Lessons from the honeybee

....And Philosophizing the Loss....

This was written in July:

A couple days ago I was in the orchard gardens picking berries and singing, thanking the bushes and canes for the berries and feeling full with the reciprocity existing in my relationship with this little bit of the Mother Earth. I was moving away from a section of raspberries, heading between the almond trees, when I nearly walked into a honeybee swarm. Excitement mounted. Heart pounding, I texted Bri, our assistant bee keeper, letting her know. She was not available, so I made plans: got together a hive, and set it up under the swarm. I invited the bees, telling them I would love to offer them this home and would do all I could to keep them from harm.

 

Later, the bees were checking it out. I thought I would wait and see if they would decide to go in of their own accord. But then evening came, and they stayed put, hanging to the branch. I have been keeping bees for 4 years and have never had experience with capturing or luring a swarm. Nothing I have done with bees has ever seemed to go as planned and nothing I learn from books seems to tell me what bees will do in each situation. I decided to wait till morning.

Next morning, there they were, still hanging. I decided to put them in the hive, thinking at the time of how they are a partly domesticated animal and may need to be manipulated. I sprayed them with sugar syrup. I made the top box empty of frames, and just pulled the branch into it. I was figuring this out as I went; the branch was too thick for me to cut one-handed as I held onto it with the other hand. It snapped, and the motion got some bees flying, but it made the branch go more into the box. I then could clip it, and shook the bees into the box, layed the branch in front of the entrance for the remaining bees to go in. They went in to a large extent. I put in the frames and put the lid on. I looked carefully for the queen amongst the remaining bees on the branches, and didn't see her.

I was pretty sure I got them with the queen. They seemed in. The bees flying around seemed to be going in, too.

Later I was in the pasture getting the goat kids ready to go to their new homes, and a loose cloud of bees flew overhead, moving up the hill and into the firs.

Today, the hive is empty.

My exuberance turned to dismay. I felt that the magical space of connection and communication and reciprocity in Nature that I had been in when I first saw the swarm was somehow diminished, mocked, made to seem false.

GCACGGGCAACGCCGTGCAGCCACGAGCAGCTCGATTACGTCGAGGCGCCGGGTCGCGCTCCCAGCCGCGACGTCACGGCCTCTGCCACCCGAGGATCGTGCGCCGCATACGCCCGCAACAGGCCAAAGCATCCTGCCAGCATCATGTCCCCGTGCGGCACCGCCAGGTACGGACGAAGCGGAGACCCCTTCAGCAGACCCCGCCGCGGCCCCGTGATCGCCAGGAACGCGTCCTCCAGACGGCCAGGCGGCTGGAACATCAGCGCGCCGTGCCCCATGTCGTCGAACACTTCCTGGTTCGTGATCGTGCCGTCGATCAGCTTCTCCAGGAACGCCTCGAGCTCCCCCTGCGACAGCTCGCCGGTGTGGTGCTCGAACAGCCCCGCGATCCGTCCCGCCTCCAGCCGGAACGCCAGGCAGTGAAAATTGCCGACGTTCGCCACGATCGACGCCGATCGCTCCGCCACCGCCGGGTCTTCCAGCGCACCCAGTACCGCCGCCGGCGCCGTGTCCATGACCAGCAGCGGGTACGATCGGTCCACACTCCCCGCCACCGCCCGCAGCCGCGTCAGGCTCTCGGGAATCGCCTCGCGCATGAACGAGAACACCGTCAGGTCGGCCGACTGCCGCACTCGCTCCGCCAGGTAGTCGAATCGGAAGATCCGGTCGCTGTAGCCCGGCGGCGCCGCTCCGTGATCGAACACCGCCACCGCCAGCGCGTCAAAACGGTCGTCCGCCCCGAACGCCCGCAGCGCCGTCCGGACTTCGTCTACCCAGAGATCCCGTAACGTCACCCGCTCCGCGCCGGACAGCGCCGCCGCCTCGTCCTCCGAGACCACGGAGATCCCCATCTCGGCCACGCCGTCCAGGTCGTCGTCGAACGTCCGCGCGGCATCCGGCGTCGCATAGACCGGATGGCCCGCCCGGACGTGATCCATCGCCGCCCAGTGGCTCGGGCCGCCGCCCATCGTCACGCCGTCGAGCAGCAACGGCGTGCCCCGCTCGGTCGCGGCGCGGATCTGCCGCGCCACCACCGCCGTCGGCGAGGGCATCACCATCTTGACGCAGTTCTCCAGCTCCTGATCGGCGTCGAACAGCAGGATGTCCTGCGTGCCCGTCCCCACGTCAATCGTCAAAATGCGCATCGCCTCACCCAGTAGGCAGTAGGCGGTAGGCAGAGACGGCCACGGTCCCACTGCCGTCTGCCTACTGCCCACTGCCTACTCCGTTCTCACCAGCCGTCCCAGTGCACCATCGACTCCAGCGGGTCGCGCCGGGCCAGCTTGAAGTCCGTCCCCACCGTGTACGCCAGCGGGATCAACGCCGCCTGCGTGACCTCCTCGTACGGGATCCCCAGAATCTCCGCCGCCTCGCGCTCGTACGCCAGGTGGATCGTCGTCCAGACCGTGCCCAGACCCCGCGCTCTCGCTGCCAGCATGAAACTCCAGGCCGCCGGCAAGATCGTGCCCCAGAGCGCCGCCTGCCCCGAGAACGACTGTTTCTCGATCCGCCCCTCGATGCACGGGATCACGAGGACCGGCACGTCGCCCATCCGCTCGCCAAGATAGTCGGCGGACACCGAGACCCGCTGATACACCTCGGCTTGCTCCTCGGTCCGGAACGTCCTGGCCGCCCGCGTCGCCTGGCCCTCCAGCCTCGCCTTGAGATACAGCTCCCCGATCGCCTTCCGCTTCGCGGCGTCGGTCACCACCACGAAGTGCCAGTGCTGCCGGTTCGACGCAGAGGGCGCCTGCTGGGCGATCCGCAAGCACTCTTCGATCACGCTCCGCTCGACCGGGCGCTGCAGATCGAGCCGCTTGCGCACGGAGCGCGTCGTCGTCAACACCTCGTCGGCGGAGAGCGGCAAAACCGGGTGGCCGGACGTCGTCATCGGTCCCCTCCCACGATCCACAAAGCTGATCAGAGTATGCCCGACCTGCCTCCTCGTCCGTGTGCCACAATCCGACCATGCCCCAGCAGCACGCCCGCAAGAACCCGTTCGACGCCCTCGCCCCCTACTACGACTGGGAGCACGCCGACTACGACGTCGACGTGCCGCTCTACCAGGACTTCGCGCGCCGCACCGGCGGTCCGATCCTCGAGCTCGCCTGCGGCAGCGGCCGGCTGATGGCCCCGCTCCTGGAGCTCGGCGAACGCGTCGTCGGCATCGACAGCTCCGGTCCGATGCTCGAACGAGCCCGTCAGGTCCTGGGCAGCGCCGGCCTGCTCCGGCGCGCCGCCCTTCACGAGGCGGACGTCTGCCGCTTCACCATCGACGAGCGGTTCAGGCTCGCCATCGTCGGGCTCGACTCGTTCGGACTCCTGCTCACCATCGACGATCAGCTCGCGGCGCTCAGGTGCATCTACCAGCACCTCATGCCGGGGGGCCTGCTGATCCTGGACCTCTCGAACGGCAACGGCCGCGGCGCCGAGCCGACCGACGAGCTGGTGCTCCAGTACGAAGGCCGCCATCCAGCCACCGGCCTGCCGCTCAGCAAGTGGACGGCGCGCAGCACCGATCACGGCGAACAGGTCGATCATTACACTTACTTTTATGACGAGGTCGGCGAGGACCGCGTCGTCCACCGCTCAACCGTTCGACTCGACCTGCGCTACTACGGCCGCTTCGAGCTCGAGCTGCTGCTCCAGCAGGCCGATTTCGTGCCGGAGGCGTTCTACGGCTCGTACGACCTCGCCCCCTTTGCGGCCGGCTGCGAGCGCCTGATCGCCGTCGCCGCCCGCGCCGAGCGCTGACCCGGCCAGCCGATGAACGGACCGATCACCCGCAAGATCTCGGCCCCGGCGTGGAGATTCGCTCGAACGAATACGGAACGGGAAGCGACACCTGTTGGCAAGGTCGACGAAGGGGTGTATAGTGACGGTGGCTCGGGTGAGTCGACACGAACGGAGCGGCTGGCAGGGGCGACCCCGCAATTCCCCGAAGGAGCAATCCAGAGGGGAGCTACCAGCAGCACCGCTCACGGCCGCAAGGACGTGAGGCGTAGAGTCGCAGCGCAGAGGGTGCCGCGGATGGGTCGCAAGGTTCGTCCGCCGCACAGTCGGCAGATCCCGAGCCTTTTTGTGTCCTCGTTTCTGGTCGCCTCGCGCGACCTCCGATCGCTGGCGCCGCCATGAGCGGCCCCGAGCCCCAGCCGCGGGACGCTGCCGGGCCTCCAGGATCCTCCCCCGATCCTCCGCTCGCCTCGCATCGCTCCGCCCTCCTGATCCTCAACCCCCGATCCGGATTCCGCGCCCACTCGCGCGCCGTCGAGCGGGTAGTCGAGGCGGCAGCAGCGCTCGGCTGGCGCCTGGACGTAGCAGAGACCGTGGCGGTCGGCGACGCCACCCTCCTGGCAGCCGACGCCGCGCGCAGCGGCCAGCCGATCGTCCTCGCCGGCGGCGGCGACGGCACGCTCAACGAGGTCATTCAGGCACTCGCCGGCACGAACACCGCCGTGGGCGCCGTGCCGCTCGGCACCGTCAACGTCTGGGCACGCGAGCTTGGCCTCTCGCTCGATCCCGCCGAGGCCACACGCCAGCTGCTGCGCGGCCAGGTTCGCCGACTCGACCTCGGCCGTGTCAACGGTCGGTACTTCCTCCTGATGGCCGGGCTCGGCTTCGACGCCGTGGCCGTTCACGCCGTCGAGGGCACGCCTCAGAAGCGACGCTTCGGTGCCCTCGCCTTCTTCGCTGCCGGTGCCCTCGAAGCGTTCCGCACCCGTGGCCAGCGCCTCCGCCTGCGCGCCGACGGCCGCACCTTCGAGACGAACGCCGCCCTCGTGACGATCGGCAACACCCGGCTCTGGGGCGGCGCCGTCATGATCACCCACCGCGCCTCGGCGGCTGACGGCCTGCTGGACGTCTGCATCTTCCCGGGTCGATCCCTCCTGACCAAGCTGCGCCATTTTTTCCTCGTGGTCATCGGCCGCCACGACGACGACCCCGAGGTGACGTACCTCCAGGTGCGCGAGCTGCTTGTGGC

As is my habit, I search for the lesson. Am I not meant to keep bees? What is my lesson? Over days I am sorting it out, philosophizing the loss that comes so heavily with beekeeping. I am thinking about how the relationship is for me, between me and the garden plants and me and the chickens and me and the goats. With them, I feel more able to successfully pursue a symbiosis-based relationship than with the bees. And then I reflect on the historical relationship of humans with goats. Goats and humans co-evolved in a sense. We have had a mutually beneficial relationship to a large extent over many many many generations. It doesn't go against the grain for me to keep goats in a healing manner, respectfully, thankfully giving and receiving. Bees, however, are a wild animal that is barely domesticated, and the relationship has been based on humans manipulating the bees to get the honey, often going against the bees own biological imperatives: we focus on not letting them swarm, in order to get more honey, which keeps them from being able to practice replication and natural selection and even mite control. When a swarm happens, a local queen is raised, with genetics for survival in that particular area. When a colony swarms, there is a break in the brood cycle which lessens parasite loads.

We also put boxes and boxes of bees into trucks and ship them here and there to mono cultures of almonds in California, blueberries in Washington. Foraging on mono cultures is not healthy for bees. Being shipped in trucks is immensely unhealthy for bees.

To top it all off we poison the food with pesticides.

Here, I am trying to do it differently but my striving is not often rewarded by abundant honey or even colonies surviving.

The lesson is to learn not to judge success by gain or loss. I remembered I had a scrap of paper laying on my cheesemaking table where I had jotted myself a note months and months ago:

"True success is not measured by gain or loss, but by experience, beauty, and love. "